posted on April 28, 2005 00:00
Pleasant for pheasant
Outlook bright, especially for hunters who put in time for advance scouting
In a time long past, before all the variables of cultivation and drought, it might be tempting simply to declare this the Year of the Pheasant and let it go at that.
Lacking many of the essential assurances, an outdoor communicator trying to deliver a preview of the coming season instead is left with a bag full of wherefores and maybes. But not without hope.
Generally, prospects are good throughout the upper Midwest - from the Dakotas south through Nebraska and Kansas and west into Colorado.
More rainfall and better cover combined to promote conditions that more closely approximate those better times that existed before the 2002 drought.
Yet not all of pheasant country is cackles and tailfeathers. Whether hunters find more birds than last year depends largely upon where they walk. Time spent scouting will yield a firm reward, particularly in eastern Colorado, where a checkerboard rain pattern created wildly divergent conditions.
"You'll find 20-mile dividers where the countryside goes from looking like a rain forest to a desert," said Ed Gorman, small-
game manager for the Colorado Division of Wildlife. "A little bit of driving before the season definitely could pay off."
This much is certain: With the exception of certain dry pockets, upland game bird enthusiasts will be walking in much more cover than in either of the past two seasons. This improved habitat generally translates to more birds throughout pheasant country.
Finding them is another matter completely.
The first thing one discovers about the coming season is that it starts about a week later than usual, beginning Nov. 6 in Nebraska and progressing at weekly intervals in Kansas and Colorado.
This should mean a completion of crop harvest in most locations, concentrating birds in grasslands and weed cover, which exists in grand abundance.
Bird numbers deviate by location. The following is a forecast for regions most favored by Colorado hunters:
Conditions in northeast Colorado may be wildly variable, depending upon rainfall distribution.
"Along a certain line, the country will go from looking like a rain forest to a desert," Gorman said.
Expect improved bird numbers in areas that received more rain.
"Our experience is that birds follow habitat," Gorman said.
The message is plain enough: Do some scouting before the season.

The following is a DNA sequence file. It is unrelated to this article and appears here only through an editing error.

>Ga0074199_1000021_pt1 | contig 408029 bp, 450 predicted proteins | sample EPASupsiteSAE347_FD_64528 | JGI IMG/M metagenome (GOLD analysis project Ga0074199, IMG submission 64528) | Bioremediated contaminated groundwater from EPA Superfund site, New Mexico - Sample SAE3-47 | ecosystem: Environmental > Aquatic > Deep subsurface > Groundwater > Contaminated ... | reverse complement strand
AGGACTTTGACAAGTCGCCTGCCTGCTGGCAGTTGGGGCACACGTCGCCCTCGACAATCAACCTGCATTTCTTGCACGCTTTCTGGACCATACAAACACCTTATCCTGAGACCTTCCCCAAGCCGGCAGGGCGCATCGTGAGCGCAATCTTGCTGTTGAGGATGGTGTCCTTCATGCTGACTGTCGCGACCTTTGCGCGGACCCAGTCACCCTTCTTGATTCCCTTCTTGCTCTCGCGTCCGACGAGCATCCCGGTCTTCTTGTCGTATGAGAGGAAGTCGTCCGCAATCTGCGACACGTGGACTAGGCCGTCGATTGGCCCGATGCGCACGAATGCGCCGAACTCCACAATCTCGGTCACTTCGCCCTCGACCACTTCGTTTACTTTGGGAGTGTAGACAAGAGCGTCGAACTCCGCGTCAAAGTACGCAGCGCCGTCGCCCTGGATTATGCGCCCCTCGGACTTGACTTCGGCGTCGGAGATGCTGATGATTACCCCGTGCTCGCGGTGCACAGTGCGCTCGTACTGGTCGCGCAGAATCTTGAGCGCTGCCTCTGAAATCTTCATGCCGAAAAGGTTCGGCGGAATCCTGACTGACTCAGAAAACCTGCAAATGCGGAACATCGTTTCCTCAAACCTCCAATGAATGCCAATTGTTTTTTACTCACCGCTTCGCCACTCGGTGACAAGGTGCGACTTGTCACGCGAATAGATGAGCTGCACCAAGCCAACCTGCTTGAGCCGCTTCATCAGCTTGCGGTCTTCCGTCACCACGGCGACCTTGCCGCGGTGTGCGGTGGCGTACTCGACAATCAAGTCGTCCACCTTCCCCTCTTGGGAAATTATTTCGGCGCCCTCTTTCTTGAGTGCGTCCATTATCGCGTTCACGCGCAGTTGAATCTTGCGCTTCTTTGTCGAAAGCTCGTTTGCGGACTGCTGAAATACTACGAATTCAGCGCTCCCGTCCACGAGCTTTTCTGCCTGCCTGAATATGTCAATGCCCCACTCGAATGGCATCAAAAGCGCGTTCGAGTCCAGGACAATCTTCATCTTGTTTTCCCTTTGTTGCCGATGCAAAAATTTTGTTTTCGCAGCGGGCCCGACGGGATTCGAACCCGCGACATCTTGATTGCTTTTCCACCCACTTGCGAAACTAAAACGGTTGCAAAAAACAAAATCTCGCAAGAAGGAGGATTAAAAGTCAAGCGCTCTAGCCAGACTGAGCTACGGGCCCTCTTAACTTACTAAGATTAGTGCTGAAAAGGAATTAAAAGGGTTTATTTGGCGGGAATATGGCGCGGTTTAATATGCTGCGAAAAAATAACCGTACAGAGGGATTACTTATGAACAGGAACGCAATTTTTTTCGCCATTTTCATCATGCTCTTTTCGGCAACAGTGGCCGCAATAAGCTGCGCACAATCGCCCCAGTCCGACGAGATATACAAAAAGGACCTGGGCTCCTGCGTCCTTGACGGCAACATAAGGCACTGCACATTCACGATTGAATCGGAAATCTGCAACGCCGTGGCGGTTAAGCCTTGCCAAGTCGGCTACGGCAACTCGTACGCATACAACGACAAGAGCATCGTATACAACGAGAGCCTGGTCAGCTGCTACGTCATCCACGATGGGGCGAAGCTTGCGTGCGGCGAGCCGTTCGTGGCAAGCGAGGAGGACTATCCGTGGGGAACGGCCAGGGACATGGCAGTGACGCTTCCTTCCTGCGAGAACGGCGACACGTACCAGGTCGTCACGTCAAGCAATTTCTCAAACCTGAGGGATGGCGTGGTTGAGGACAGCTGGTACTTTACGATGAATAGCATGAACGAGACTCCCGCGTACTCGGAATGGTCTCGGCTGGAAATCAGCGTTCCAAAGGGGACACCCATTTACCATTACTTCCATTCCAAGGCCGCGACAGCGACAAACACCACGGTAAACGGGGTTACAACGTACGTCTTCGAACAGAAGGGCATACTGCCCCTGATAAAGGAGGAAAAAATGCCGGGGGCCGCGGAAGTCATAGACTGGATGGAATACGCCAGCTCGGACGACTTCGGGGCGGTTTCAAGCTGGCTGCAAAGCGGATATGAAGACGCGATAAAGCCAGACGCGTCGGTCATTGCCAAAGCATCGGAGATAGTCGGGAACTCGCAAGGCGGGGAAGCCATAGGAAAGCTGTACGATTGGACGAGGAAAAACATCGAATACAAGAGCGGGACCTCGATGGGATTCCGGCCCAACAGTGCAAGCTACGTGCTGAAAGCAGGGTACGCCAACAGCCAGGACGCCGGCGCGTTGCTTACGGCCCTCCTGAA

"You'll know very quickly whether you're in the right place," Gorman said. "If you find yourself in a dry area, don't be afraid to move. A little bit of driving could pay off."
Look for areas where fallow wheat stubble or irrigated corn coincide with grassland or weed cover.
In the southeast, biologist Jeff Yost predicts pheasant populations similar to last year.
"We've got good cover all over, but for some reason pheasants haven't responded as well as I expected," he said.
Yost hopes lagging brood sightings can be attributed to the dense cover, which makes birds difficult to count.
"In the last couple weeks, I've spotted birds I hadn't seen all summer," he said.
Yost believes southeast quail have prospered with improved nesting cover and forage.
"A lot of guys say they're seeing more bobwhite than in a long time," he said.
Quail reports in the northeast along the South Platte River are mixed - good in the far east toward Julesburg, less so in the area around Tamarack State Wildlife Area.
One thing is certain, Gorman said: "The river bottom is back to the thick jungle it was before the drought. I think populations are about the same. Definitely there are quail out there, but finding them will be more difficult."
Prospects in the southwest are mixed. The strongest numbers in recent years are projected in those counties along the Colorado border. But the traditional pheasant hotbed in those counties around McCook still is lagging, although a bit better than last year.
"My gut feeling is that the southwest will be a little better, but I don't know that for a fact," said Scott Taylor, Nebraska's game bird chief.
Taylor touts the abundance of public walk-on access to Conservation Reservation Program grasslands in Perkins County as an area that might prove attractive to Coloradans.
He also predicts better quail hunting in the river bottoms and eroded canyon areas.
In a rare example of exchanging science for hearsay, biologist Randy Rodgers is predicting generally better pheasant production, particularly through the central and southwest parts of the state.
Official census results indicate slight declines, but Rodgers isn't buying it.
"There's quite a discrepancy between the surveys and what farmers are telling us. Farmers almost universally are reporting more birds than last year, and our field biologists are saying the same thing," said Rodgers, who made plain he's putting his money on the men of the land.
Rodgers paints an encouraging picture along a broad band reaching from Belleville and Norton in the north southwest to Ulysses, then east to Pratt and up to Concordia.
As for the northwest area favored by many Coloradans, prospects were dimmed by a poor wheat crop.
"Spotty," is the best Rodgers can promise.
Quail hunters will find the best action in the south central region, with improved changes in the north central area.
Listen to Charlie Meyers at 9 a.m. each Saturday on The Fan Outdoors, radio KKFN 950 AM. He can be reached at 303-820-1609 or firstname.lastname@example.org .